My client came to me because she wanted to create the next phase of her life. She is a relatively recent widow with grown sons — and with the completion of the remodel has retired from her job. She lives in a post-WWI brick rambler in the Forest Glenn neighborhood of Silver Spring, MD.
Her life has been filled with music, friends and family. She envisions her new home as a French-style Salon – a place where her creative friends and their friends would meet to share music and discuss art, literature, and politics. She wants a seamless transition from home to garden to entertainment space in her basement.
In addition to the grand vision, she also wanted:
- A master suite with an in-suite bath
- A guest bath that is fully wheelchair accessible for when her mother visits
- A new kitchen
- A wider hallway for wheelchair accessibility
And to make the project even more challenging, my client’s budget was quite limited and the lot small so the magic had to be performed within the existing footprint.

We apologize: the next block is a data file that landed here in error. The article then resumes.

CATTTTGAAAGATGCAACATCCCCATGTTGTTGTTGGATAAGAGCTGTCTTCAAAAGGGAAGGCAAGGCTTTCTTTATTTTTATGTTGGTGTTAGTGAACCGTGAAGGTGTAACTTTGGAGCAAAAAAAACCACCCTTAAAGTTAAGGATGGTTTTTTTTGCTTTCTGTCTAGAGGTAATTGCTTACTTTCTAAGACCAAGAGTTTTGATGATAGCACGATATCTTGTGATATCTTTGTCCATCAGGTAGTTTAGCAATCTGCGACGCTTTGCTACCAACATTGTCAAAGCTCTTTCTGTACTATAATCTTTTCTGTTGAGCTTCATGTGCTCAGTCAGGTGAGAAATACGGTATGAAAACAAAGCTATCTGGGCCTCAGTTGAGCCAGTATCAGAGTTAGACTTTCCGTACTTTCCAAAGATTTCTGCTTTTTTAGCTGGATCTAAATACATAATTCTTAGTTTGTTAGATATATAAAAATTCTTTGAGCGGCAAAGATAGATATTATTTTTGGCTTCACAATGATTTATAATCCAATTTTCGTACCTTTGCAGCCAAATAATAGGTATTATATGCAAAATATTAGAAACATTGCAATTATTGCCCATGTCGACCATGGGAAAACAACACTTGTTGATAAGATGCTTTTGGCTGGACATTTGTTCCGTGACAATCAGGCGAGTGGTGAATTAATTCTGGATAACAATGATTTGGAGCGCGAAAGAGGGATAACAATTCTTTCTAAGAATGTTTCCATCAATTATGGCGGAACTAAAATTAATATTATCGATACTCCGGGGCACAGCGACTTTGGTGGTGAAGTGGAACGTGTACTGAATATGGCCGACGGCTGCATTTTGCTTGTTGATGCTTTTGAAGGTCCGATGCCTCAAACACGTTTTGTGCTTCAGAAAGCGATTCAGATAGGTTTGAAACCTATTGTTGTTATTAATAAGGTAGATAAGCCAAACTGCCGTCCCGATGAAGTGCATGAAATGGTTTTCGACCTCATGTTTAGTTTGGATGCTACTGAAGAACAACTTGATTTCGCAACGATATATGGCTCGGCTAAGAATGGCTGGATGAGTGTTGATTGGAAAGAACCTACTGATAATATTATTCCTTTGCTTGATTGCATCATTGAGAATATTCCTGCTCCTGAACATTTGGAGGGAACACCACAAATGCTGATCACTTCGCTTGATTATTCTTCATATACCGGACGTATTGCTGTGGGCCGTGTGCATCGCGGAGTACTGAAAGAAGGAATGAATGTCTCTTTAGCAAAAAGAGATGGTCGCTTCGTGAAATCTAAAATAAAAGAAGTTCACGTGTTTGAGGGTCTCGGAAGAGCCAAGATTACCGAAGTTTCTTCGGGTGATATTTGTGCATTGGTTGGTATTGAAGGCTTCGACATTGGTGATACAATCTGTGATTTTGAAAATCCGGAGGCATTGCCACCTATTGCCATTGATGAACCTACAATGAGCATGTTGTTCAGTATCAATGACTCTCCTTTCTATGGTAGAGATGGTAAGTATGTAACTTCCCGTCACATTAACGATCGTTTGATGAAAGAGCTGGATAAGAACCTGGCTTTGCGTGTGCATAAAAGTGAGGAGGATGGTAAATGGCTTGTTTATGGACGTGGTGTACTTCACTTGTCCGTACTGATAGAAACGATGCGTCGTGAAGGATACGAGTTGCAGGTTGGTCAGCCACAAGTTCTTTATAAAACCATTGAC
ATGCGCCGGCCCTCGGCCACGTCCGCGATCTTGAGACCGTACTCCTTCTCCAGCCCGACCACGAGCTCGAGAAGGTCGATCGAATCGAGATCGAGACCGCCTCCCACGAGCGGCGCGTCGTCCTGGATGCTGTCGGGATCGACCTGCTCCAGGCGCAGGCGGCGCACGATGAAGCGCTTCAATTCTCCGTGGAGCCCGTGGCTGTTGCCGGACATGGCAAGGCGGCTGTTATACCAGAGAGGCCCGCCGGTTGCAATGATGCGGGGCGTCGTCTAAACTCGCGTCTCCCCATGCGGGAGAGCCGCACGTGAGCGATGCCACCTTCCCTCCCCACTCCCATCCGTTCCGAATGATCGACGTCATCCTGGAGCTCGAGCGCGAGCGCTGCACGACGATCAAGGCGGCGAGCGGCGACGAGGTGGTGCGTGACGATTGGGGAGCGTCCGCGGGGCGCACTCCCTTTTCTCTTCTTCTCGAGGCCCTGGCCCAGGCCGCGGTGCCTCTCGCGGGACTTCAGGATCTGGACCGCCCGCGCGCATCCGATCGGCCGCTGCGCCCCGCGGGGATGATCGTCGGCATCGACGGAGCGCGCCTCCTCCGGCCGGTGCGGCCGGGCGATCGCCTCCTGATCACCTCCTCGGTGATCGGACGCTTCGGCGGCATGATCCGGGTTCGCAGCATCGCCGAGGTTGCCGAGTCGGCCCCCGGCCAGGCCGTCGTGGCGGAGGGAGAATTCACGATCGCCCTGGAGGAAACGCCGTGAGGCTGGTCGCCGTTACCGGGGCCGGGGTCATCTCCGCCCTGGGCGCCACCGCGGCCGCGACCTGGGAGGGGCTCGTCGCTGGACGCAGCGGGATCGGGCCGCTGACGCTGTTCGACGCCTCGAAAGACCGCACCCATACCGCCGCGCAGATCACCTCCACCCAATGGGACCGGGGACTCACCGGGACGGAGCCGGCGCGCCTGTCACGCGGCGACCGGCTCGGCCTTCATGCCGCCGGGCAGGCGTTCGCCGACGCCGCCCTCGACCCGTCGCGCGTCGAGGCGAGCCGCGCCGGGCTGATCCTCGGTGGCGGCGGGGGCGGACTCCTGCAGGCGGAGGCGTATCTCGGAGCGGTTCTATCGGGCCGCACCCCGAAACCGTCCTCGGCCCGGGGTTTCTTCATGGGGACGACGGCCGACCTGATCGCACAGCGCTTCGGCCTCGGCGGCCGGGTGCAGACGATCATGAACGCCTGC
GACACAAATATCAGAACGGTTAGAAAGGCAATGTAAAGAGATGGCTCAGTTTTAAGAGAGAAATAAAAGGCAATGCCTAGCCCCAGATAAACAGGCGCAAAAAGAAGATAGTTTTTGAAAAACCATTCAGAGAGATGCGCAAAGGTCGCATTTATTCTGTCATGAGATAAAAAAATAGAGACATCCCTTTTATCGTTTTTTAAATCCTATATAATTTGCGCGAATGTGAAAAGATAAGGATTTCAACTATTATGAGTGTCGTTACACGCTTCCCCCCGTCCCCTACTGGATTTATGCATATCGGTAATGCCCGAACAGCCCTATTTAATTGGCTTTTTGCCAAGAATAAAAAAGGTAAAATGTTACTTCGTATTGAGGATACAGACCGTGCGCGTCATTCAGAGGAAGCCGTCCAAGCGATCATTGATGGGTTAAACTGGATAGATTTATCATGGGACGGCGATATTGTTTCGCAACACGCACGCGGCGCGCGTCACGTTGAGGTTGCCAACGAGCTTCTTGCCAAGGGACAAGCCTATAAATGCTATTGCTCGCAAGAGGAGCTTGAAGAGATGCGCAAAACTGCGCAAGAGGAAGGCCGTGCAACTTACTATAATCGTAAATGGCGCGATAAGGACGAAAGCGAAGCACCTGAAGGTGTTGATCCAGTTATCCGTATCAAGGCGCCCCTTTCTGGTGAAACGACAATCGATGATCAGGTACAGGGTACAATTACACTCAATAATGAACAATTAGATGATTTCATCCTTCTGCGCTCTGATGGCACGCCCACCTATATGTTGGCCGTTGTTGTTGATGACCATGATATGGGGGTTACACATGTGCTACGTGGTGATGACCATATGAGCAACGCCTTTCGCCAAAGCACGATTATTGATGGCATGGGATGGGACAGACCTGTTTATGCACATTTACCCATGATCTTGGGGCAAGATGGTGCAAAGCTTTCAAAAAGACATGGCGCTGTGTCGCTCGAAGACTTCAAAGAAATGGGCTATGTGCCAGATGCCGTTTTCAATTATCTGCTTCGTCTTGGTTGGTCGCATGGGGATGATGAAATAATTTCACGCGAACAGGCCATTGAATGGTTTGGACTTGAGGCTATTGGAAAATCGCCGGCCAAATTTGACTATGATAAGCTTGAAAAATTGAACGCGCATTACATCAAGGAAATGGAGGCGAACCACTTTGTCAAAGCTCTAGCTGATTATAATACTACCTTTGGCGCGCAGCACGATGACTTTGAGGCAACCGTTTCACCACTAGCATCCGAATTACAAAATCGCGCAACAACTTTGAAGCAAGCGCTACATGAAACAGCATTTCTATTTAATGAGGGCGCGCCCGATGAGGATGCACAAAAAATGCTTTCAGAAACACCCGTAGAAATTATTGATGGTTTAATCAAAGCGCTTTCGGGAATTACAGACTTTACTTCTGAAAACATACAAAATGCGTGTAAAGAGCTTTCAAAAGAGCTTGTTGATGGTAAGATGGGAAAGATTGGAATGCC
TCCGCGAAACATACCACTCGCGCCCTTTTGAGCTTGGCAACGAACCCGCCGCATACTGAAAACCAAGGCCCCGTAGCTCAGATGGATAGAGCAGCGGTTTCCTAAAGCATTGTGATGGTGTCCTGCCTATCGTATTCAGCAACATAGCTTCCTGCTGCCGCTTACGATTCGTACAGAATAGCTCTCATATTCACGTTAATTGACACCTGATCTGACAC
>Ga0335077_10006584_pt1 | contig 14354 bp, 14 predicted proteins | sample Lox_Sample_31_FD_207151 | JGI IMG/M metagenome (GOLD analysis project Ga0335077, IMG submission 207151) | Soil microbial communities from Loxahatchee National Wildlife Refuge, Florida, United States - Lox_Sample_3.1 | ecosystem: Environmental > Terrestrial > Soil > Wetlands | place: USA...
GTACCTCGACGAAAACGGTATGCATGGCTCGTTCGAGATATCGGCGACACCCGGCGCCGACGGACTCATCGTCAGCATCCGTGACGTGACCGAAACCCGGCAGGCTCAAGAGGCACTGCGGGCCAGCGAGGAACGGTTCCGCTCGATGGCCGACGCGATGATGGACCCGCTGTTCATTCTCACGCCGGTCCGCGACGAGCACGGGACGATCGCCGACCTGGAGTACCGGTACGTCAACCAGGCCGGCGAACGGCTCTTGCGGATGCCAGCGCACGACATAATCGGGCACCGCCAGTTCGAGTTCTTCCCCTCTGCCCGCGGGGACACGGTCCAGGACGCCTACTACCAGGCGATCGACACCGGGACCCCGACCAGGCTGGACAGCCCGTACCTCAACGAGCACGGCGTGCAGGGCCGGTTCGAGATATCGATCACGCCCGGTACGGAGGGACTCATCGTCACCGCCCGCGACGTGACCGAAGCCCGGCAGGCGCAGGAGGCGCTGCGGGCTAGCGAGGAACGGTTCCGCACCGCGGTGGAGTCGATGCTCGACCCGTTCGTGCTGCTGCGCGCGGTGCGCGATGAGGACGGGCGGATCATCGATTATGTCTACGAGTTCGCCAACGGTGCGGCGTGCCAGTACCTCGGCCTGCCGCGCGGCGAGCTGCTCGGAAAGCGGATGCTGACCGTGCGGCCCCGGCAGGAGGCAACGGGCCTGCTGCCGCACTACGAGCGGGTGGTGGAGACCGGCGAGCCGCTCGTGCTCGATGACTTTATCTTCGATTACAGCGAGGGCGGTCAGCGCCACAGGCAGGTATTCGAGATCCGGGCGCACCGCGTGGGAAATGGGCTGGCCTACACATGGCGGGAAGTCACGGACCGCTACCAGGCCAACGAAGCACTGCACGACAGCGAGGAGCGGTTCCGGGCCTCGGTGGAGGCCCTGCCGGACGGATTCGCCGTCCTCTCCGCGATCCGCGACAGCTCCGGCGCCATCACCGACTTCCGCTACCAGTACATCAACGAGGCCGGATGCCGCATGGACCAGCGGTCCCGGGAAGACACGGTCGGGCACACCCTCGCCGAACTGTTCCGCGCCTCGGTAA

The discussion of this project will cover several articles.
- This article covers the overall plan and the changes to the foyer.
- The second one will cover the kitchen.
- The third will cover the new guest bath.
- The fourth will cover the master suite.
- The final will cover the new exterior rooms.
The original room configuration was typical of houses built in the early 1950’s with small rooms and unconnected with each other and unconnected with the out-of-doors.
As you can see from the floor plan, above, the kitchen – while in the middle of the house – was cut off from everything. The dining room has a solid door and windows to the back yard but felt unconnected. The hallway was too narrow for a wheelchair and the single hall bath was small and hard for everyone to use let alone someone with any physical impairment.
The back wall of the kitchen in the remodeled home is wide open to a new patio and to the music and living rooms. The now open hallway is wide enough for easy transit and helps make the whole home feel more expansive. It also offers a more visible connection between the entertainment area of the basement and the first floor. The old kitchen was reconfigured into a wheelchair accessible bath and a large pantry. The new master suite – while not fully wheelchair accessible has many universal design features.